Top Water Tactics for Smallmouth

Capt. Leo Wright

Leo Wright Guide Service, LLC


Smallmouth fishing on the fly may be this fisherman’s favorite challenge.  Don’t get me wrong, I love all species: the famed steelhead of West Michigan’s waters, bonefish on the flats of Belize, or striper in my native New England. If it’s fishing, I’m in. It’s written everywhere that smallmouth are about the hardest fighting fish, pound for pound. Having chased many species on a multitude of waterways, I agree wholeheartedly.

 Smallmouth are opportunistic feeders. They utilize chameleon-like trickery, coupling camouflage with excellent daytime vision to pounce upon their prey.   A sensitive lateral line provides keen detective abilities. These attributes require anglers to adopt a few special tactics.

 There are a number of styles of fishing (especially effective in larger river systems) that take advantage of the ambush impulse of the smallmouth bass.  Focus here will be on the popular favorite during summer’s peak heat - fishing top water flies. Nothing’s half as exciting as watching the explosive take by your quarry at the water’s surface. I am a particular fan of deer hair bass flies. Within the deer hair family of flies, I fish many variations of Larry Dahlberg’s diver. With regard to color, the olives, yellows, grays and natural tones are killer under normal fishing conditions.  In stained water conditions, bright orange and yellow bodies have proven successful.  For the tails, more traditional style saddle hackles give a nice kicking action when tied properly. Rabbit strip tails are also tremendously effective as they too can provide tantalizing action the bass just can’t seem to resist. Often you hear larger flies are used as they can “move lots of water”. In truth, the response to the fly is probably due more to the silhouette the fly imparts than the amount of water disturbed. The fish, as a species, is so aggressive, you will occasionally take smaller fish on these larger bugs, but many larger fish taken on the surface succumb to these patterns. That being said, it’s time to offer up a contradiction.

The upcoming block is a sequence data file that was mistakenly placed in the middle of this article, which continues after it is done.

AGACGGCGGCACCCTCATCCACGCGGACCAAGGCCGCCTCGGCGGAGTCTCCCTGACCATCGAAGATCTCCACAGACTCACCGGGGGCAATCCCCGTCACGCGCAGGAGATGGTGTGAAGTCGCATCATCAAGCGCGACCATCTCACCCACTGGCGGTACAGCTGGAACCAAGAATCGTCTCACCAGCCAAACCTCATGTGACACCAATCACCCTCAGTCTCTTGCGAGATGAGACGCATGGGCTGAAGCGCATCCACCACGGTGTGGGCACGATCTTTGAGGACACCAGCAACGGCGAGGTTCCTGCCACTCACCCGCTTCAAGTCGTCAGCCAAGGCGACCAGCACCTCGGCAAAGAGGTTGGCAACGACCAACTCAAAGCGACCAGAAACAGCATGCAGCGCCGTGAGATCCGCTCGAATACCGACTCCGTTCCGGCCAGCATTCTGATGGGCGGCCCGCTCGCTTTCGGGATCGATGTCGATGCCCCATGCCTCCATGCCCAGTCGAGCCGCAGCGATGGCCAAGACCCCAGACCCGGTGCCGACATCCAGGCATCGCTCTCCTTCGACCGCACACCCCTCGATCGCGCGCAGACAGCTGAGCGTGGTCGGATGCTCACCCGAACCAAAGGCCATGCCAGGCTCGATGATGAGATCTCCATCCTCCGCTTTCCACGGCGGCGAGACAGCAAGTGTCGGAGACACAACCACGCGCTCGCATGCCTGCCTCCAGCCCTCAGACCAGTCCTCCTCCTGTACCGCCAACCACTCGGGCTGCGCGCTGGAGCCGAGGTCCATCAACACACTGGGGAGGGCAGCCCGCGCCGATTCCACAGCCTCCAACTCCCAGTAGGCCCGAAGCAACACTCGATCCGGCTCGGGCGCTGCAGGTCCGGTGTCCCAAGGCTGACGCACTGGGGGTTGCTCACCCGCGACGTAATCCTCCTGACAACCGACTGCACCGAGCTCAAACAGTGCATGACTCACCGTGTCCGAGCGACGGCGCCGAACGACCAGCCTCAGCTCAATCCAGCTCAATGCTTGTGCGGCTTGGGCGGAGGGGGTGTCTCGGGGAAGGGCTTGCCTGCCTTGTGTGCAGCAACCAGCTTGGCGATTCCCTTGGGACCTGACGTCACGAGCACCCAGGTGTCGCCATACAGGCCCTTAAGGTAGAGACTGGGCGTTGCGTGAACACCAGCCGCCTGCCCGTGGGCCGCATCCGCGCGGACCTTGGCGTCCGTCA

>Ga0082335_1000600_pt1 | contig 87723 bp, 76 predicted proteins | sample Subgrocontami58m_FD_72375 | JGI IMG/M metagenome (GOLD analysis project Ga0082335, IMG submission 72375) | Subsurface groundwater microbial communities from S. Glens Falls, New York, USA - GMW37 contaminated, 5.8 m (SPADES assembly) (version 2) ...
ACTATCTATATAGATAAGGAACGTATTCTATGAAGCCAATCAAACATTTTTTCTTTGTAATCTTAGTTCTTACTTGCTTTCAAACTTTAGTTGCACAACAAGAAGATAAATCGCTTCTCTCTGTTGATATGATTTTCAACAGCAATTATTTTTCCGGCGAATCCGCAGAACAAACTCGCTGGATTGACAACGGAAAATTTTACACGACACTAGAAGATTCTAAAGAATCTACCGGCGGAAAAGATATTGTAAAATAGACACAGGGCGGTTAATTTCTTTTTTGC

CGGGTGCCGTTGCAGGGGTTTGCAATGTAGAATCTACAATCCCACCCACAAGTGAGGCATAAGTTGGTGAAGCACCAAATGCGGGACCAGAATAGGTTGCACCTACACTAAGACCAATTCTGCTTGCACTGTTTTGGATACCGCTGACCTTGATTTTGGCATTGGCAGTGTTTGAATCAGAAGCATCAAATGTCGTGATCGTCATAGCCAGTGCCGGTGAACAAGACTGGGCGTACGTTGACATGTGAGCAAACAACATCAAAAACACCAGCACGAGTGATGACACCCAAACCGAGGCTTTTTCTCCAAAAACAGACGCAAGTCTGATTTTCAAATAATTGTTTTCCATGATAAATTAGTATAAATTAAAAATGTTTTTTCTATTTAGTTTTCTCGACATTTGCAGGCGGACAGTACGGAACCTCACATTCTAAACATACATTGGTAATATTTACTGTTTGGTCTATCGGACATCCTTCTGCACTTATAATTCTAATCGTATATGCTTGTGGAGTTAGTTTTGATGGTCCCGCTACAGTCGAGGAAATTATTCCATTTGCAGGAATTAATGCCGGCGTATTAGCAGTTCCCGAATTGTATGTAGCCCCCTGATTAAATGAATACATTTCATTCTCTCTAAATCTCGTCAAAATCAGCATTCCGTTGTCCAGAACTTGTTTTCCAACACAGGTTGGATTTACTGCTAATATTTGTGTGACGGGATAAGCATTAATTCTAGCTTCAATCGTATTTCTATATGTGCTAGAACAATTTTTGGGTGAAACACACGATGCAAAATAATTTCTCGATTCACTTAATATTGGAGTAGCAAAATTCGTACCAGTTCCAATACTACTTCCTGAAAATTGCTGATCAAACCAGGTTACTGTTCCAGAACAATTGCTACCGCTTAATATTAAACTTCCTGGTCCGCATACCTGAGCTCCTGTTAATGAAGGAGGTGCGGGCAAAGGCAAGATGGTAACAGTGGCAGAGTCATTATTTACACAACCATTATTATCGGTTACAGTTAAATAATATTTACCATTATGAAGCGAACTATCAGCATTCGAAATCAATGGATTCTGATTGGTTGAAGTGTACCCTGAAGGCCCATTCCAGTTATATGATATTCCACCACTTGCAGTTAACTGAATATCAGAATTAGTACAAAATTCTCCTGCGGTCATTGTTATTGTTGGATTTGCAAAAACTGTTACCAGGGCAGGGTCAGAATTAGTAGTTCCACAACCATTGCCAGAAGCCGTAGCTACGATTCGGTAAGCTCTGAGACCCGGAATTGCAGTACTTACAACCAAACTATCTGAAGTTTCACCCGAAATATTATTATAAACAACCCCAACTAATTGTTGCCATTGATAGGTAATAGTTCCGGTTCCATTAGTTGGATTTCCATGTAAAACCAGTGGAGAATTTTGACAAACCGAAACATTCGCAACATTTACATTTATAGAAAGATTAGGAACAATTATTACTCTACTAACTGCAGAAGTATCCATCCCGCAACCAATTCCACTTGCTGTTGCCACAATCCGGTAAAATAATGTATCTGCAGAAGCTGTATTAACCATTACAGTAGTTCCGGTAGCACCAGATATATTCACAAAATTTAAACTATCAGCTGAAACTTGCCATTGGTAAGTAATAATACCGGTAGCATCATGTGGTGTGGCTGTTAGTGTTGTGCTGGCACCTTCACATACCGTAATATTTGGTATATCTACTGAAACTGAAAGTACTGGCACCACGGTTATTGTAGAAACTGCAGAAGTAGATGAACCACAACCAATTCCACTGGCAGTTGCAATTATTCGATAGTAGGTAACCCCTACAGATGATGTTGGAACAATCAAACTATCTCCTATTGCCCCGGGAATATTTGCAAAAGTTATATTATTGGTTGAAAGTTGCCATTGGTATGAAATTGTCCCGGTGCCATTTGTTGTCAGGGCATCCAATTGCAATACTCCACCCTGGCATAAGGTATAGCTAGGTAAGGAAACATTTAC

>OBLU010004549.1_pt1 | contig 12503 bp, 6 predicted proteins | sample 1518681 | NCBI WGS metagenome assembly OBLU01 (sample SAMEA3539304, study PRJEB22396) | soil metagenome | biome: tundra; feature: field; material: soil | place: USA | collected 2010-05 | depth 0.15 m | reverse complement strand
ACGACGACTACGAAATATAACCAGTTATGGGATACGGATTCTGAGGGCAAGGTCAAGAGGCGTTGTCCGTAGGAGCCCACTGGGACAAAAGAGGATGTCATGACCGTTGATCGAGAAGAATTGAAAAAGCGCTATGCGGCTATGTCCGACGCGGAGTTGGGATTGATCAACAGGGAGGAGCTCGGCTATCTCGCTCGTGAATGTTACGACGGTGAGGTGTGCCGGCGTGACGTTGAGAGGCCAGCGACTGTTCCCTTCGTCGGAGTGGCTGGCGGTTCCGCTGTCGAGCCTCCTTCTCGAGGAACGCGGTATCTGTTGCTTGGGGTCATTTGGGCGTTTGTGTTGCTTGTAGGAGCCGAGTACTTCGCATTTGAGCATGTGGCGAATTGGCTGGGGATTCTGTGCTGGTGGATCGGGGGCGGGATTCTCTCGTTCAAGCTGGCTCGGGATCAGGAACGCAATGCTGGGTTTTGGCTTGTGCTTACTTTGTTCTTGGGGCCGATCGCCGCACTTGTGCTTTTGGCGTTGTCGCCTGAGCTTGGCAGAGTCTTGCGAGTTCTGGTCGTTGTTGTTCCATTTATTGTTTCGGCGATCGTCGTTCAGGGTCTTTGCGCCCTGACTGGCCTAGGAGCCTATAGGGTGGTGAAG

Fishing many different smallmouth waters has taught me that while big flies can and do work for trophy fish, many can be caught on smaller popping bugs and sliders imitating dragonflies, cicadas etc. Structure comes in many forms, don’t ignore overhanging shade trees and branches along the river’s edge, not generally thought of as structure for fish. Smallmouth, however, do treat it as such. Make long casts in these areas landing your fly with a solid predator plop, then be sure to fish them slowly: little twitches, rest, wait, wait some more, twitch again, gently moving the bug. No gurgle plops! Too many anglers overfish surface patterns for smallmouth, thinking that quick, repeated popping of the bug will work. More often than not, employing the quick popping style spooks fish away from a strike.

 Of paramount importance is the matching of proper fly line to the fishing situation.  Casting large hair bugs with a six-weight can be done, leading more to frustration and fatigue than to a nice fish hook-up.  Six and seven-weights are fine when going with cicada or damselfly imitators, but don’t fear bumping up to an eight or nine weight; these fish can handle it. For the larger flies, you can’t beat Mastery’s Sharkskin Magnum Tapers. They allow accurate, long distance placement of stout, wind resistant flies.  In low, clear water (especially if pressured) try Scientific Anglers’ Supra lines.  I use the buckskin color for a stealthy approach. In murkier conditions, flies with rattles integrated into the body provide just enough additional vibration to yield good results.

Trout fishermen going after feisty smallies will need to retrain themselves a bit.  Set that hook hard!  The bass possess extremely tough mouth membranes and a simple raising of the rod will not do.  If you’ve seen Jimmy Houston use a baitcast rod to set the hook on a bass, you understand what’s necessary to bring these fish to hand. As with any fishing, keep those hooks super sharp.

Finally, leader construction is very important.  For the larger hair bugs, be sure to use heavier butt sections to turn the flies over properly. Remember, you are fishing surface flies, and nylon type leaders float much better than fluorocarbon. Though you may like the invisible properties of fluorocarbon, they may tend to sink your fly, preventing proper presentation. Loop knots are useful with surface patterns; try them out, and add to your ability to deliver a more natural presentation. Don’t be surprised when you nail the occasional Northern Pike while using these methods!

When fishing a large river, it quickly becomes obvious if the fish are not on the bite.   You may be throwing a surface popper and nothing will come up to take a look.  Or you may be casting a suspending fly and the fish may be take a peek, but refuse it in the end. As with any type of fishing one must be ready to adjust. Conditions are dynamic. Factors such as weather, river flows, temperature, and even changes in structure can make any day’s fishing challenging. Clever anglers are always prepared to make adjustments, especially when chasing clever fish.